GAZETTE: This isn’t North Korea’s first test. What’s the significance if it is a hydrogen bomb, and was it a surprise to experts?
BUNN: If it was a boosted-fission weapon, it would be an advance in their nuclear weapon technology. If it was a real hydrogen bomb, which I doubt, it would be a dramatic step forward in their nuclear weapon technology and would offer the potential for either nuclear weapons of enormous yield or nuclear weapons of substantial yield that are quite miniaturized, although both of those would potentially require more work. So we just don’t know its technical significance until we know more about what it actually was.
It was certainly no surprise that they conducted a fourth nuclear test. They had asserted back in December that they had mastered hydrogen bomb technology, so in a certain sense it’s no surprise that they asserted that it was a hydrogen bomb test. But it would certainly be a surprise if it actually was a hydrogen bomb test. Making a hydrogen bomb is very technically challenging, and it would be a big surprise to me if North Korea had managed to do it. Making a boosted-fission weapon is much, much less challenging, and would be much, much less surprising.
GAZETTE: How sophisticated is their program and what kind of timetable or runway does North Korea appear to be on in its nuclear program?
BUNN: The debate that is still underway — and it’s a debate based on substantial speculation — is: Have they managed to make a bomb that is, a), reliable, and b), small enough to put on the front of a ballistic missile? There are some people who say they haven’t, and some people who say they have. I would argue we don’t know the answer. But we should assume, on the basis of conservative defense planning, that they can probably do that. So we should assume that they either have or will soon have ballistic missiles that could deliver a nuclear weapon.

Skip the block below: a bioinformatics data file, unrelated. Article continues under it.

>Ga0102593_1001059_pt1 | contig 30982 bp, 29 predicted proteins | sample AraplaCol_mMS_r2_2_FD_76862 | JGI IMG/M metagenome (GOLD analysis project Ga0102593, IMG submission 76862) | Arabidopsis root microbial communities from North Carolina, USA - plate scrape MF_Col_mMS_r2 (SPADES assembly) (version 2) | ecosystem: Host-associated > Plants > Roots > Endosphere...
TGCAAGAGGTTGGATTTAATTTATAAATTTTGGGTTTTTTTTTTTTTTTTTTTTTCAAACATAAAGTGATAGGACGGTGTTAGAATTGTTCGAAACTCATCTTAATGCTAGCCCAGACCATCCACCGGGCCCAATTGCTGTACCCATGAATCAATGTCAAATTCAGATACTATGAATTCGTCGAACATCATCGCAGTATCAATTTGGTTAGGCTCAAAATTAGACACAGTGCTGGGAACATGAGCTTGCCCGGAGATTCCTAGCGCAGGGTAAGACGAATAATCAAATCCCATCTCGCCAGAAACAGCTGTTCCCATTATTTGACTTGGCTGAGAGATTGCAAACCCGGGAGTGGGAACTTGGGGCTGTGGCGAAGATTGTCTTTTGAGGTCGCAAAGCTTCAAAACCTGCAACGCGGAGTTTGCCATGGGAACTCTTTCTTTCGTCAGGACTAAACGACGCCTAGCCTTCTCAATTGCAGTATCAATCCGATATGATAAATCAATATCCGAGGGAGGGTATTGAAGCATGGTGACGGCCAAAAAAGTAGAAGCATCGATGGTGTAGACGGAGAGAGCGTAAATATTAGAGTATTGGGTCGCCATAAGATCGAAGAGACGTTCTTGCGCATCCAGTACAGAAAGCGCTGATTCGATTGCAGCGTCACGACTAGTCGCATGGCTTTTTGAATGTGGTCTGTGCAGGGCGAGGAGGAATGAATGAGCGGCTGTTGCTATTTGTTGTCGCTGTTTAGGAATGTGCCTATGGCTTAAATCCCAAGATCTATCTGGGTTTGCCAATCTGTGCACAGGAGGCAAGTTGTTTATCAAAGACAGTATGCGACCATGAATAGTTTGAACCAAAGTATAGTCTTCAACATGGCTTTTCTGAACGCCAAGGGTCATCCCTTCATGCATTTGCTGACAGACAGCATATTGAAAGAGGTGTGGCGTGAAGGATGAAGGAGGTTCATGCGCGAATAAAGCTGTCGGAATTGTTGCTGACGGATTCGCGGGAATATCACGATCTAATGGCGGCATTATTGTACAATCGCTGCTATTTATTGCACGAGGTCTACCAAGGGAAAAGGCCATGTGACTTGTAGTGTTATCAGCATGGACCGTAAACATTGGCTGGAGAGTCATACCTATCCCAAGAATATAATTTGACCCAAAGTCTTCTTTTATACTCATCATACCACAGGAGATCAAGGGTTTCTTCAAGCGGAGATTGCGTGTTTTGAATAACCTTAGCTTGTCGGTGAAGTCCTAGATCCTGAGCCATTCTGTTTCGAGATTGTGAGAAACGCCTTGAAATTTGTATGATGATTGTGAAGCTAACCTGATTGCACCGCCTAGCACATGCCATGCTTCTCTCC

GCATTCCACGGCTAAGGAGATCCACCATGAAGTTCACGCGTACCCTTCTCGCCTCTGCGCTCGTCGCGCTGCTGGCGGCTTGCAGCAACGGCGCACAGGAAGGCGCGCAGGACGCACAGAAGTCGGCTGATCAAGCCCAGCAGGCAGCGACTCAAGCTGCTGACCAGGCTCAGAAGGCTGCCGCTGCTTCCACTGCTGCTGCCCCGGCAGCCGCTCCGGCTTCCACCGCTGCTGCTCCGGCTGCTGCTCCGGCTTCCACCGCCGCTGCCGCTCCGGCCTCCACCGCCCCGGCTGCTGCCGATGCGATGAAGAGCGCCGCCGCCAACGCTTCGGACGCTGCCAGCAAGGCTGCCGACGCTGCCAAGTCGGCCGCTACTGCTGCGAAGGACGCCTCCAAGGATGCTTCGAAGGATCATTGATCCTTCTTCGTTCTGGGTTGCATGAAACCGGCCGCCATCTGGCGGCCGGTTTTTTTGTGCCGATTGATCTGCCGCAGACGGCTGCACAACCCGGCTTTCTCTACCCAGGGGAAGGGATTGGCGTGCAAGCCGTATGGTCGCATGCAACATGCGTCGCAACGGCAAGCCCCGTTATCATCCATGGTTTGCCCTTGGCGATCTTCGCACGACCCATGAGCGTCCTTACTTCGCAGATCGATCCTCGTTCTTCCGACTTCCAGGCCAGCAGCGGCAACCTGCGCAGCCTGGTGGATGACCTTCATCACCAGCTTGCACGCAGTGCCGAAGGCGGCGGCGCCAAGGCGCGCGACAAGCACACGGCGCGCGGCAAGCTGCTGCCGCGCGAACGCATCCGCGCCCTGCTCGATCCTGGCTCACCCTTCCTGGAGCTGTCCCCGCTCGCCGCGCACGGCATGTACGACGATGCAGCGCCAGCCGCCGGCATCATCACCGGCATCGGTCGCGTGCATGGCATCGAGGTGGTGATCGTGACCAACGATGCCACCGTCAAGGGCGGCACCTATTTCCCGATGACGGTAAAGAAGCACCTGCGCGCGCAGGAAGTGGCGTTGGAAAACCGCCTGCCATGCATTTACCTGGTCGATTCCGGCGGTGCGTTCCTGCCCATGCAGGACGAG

They are working on making longer-range ballistic missiles. So far, their technology in both departments seems to be modest … but the level of information that we have available is really quite modest. On the missiles, the situation is better because they launch up into space, and you can watch them, and you look at pieces as they fall down in the ocean, and you manage to recover them. But for things that go bang in a hole in the ground in a country you can’t go to, that’s a tough problem.
GAZETTE: What is the end game for North Korea in developing a nuclear program?
BUNN: That is a question the U.S. government really wishes it knew. They have asserted for decades that the United States has a hostile policy and threatens them, and therefore they need a nuclear deterrent to protect their regime. I think the view of most U.S. analysts is that they do see it as a key element of regime survival. They know that in a perfect world the United States would prefer that the government of North Korea be different than it is, and they have seen events like the overthrow of Saddam Hussein and the overthrow of Moammar Gadhafi, and they feel that they need a nuclear weapon to protect themselves. In the Kim regime, almost all of their legitimacy comes from being seen as tough and standing up to foreign oppressors, and so on. And I think they see it as a very important political symbol domestically.
It’s sort of saying to the people: “Yes, you may not be getting a lot of economic growth, but you are getting protection from foreign invasion and oppression.” The nuclear weapons are a central symbol of technological prowess of the North that the Kim regime has allegedly delivered, a central symbol of standing up to the West, a central symbol of power that the Kim regime thinks of as important for its survival, in addition to it just being important strategically in terms of convincing the United States not to invade and overthrow them. They have now written that they are a nuclear weapons state into their constitution, believe it or not.
They agreed in 2005 that they would abandon all their nuclear programs. The notion that they’re ever going to fulfill that commitment under the current regime seems extraordinarily unlikely. The reality is successive U.S. presidents have said that a nuclear-armed North Korea is unacceptable and intolerable. And for years we’ve been in the business of accepting it and tolerating it.
GAZETTE: Is there a red line that, if crossed, would prompt immediate and dramatic action by the U.S. and allies?